Posts Tagged ‘followership’

Walking in the footsteps of others

Monday, June 6th, 2016


footpathI recently spent an amazing week in the Lake District.  I wanted to explore some of the higher hills that I hadn’t visited before.  Technically they qualify as mountains, (and certainly felt that way!) but that term feels odd to apply to our English landscape.  I walk regularly, and certainly take sensible precautions, but these hills can be dangerous, especially to the inexperienced.  The thing about challenging yourself is that you can’t do it by doing things that you know you can do.  That makes this kind of venture intrinsically scary.  There are a number of challenges such as could I physically cope with it and could I find my way.  These routes mean you are slogging uphill for two to three hours and then, faced with an equally challenging descent.  A 7 mile walk can easily take 5 hours. 

One thing you can’t help noticing in the Lakes is how the landscape is scarred by people’s passage.  However, there are are also places which are totally unmarked and they make you very aware that you can very easily get lost.  These days people seem obsessed by doing their own thing and being original but actually there is an awful lot to be said for following in the footsteps of others.  When I saw these paths I knew that they worked; I didn’t know if they were easy, but I knew if I followed them I would get down.  Isaac Newton referred to “Standing on the shoulders of giants” as a positive that comes from following what others have done.  I have spent my life challenging the status quo and just repeating what others have done, but there are times, and fell walking is one of them, where you can appreciate why this can be a very smart option.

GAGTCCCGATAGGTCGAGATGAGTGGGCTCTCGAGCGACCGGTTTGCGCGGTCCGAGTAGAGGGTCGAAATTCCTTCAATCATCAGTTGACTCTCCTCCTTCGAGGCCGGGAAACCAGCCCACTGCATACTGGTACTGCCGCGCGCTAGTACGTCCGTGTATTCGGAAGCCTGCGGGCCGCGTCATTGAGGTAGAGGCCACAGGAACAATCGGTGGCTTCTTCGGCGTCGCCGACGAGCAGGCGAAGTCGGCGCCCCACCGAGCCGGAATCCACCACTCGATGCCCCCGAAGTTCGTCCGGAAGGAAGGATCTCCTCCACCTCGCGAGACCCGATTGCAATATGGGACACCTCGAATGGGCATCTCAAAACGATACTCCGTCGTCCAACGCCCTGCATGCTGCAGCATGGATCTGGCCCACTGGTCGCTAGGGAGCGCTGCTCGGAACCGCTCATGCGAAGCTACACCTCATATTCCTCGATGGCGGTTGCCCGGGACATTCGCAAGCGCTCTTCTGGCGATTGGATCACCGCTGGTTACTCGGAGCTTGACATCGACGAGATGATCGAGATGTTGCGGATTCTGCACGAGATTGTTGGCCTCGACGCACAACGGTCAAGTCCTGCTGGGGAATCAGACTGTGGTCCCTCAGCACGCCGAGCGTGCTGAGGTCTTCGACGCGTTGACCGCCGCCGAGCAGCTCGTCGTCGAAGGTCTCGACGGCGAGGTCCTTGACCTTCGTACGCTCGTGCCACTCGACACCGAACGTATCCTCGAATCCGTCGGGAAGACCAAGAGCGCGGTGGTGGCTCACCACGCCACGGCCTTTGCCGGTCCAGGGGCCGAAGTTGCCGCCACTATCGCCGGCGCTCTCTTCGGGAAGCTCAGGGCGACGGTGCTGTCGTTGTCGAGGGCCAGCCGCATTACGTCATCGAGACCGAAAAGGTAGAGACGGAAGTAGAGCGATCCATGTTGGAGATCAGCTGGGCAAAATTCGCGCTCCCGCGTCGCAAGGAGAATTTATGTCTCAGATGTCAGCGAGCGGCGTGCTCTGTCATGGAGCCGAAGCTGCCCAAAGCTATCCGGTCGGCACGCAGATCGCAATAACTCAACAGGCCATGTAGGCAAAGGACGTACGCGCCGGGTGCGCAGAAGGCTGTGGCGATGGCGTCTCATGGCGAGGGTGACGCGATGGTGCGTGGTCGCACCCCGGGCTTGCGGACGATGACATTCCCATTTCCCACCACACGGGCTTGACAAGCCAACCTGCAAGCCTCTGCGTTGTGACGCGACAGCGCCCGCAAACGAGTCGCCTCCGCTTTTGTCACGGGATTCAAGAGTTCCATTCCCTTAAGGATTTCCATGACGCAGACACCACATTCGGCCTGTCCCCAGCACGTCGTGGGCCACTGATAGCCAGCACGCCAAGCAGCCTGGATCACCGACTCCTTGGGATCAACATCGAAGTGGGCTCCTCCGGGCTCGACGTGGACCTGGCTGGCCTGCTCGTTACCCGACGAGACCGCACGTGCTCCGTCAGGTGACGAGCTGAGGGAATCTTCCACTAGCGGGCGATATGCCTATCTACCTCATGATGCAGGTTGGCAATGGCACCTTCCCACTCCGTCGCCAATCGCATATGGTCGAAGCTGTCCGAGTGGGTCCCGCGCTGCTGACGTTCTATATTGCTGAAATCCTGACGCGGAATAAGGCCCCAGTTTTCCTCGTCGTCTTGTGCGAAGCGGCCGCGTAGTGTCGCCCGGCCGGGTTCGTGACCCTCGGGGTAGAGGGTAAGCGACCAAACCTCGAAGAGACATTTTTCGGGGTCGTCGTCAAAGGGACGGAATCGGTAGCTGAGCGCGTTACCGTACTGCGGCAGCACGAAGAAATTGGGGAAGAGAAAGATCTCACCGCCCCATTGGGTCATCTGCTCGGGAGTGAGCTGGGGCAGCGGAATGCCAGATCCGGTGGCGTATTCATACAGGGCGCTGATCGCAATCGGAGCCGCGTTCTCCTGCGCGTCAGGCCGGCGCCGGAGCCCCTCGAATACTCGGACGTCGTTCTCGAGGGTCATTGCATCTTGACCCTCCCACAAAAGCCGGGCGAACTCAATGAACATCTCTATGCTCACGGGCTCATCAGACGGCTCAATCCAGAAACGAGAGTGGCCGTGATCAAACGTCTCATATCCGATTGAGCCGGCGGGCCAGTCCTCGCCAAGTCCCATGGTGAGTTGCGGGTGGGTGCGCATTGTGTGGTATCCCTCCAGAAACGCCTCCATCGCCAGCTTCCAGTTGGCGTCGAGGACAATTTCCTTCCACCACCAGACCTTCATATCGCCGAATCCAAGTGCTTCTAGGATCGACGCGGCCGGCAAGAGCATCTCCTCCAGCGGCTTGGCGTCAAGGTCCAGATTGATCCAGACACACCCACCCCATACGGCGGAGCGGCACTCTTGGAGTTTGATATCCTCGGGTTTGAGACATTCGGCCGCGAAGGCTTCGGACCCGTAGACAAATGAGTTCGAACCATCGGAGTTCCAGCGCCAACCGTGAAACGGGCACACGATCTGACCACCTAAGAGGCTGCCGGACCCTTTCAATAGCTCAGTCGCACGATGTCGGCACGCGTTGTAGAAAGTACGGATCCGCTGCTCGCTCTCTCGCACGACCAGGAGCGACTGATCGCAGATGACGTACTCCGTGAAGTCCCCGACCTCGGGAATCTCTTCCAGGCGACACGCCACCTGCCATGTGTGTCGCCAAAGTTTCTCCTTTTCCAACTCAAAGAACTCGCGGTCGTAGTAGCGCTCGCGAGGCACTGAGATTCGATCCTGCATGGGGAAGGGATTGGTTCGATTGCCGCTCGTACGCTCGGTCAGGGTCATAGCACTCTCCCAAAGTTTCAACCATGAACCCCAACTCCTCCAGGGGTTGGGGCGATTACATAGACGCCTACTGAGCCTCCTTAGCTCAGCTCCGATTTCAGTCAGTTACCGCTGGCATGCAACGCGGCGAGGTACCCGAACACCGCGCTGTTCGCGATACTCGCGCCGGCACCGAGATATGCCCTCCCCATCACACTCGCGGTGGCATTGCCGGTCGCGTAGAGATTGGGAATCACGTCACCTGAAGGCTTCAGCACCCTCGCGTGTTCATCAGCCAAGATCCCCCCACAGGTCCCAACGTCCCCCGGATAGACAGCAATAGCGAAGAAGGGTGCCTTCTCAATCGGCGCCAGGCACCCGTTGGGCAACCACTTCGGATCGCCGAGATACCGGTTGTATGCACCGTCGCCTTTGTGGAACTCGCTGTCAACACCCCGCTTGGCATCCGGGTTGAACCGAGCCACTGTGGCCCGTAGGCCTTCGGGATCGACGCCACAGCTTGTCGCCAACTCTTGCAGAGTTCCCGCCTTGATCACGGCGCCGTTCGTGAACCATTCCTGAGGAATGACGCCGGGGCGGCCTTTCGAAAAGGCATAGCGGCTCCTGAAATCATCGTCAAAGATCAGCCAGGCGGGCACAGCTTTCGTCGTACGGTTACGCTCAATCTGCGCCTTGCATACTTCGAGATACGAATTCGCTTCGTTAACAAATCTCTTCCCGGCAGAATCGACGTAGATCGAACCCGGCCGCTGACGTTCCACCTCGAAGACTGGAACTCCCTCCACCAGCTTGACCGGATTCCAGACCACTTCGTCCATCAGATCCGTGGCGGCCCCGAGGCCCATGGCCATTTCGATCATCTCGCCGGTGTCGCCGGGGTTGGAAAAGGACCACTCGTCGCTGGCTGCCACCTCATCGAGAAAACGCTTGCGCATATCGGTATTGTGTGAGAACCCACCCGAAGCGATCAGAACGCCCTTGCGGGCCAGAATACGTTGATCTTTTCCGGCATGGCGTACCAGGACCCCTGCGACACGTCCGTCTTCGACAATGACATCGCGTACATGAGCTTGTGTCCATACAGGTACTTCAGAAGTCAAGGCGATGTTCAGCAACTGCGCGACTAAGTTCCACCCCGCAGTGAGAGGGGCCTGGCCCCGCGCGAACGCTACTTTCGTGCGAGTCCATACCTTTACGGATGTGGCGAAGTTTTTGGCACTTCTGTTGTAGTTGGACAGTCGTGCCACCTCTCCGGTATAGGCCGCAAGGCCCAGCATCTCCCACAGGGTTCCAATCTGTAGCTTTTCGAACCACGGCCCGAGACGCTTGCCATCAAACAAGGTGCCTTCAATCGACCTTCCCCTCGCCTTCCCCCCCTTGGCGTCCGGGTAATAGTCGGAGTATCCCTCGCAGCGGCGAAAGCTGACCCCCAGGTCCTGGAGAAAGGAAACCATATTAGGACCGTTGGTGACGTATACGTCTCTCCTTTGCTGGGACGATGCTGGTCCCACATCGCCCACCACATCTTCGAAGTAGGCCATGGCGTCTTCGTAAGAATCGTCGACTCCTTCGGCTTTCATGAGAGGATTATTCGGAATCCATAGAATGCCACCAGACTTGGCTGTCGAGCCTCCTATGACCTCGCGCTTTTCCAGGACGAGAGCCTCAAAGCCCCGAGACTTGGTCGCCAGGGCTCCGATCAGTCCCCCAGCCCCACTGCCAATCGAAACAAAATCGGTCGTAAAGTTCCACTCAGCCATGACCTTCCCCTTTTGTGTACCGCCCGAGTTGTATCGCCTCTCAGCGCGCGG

Leadership and Followership.

Tuesday, December 8th, 2015

A client was having problems and the leader was finding it difficult if not impossible to get things done.  He had a relatively clear agenda and one that should make the business more profitable.  However, the very people who stood to benefit from this were somehow just not committing to it.  Why you might ask?  It turns out that not only was there a lack of effective leadership, but there was no culture of followership.  This meant that in effect there was no emotional contract to support him.  It is one thing having a label on your door, but if you want clever people to pay any attention you have to win them over, if you don’t have the muscle to force them.  This requires a number of personal skills such as building rapport, listening and communicating in the way that the listener requires in order to ‘get’ what you are trying to sell.  You need to make a case for Change, which means taking the time to explain (not just tell) them how they too will benefit from the process. 

You don’t necessarily have to do this with everyone, but you certainly have to with those you deem to be the key players, and you need to win over enough to create the momentum to get started.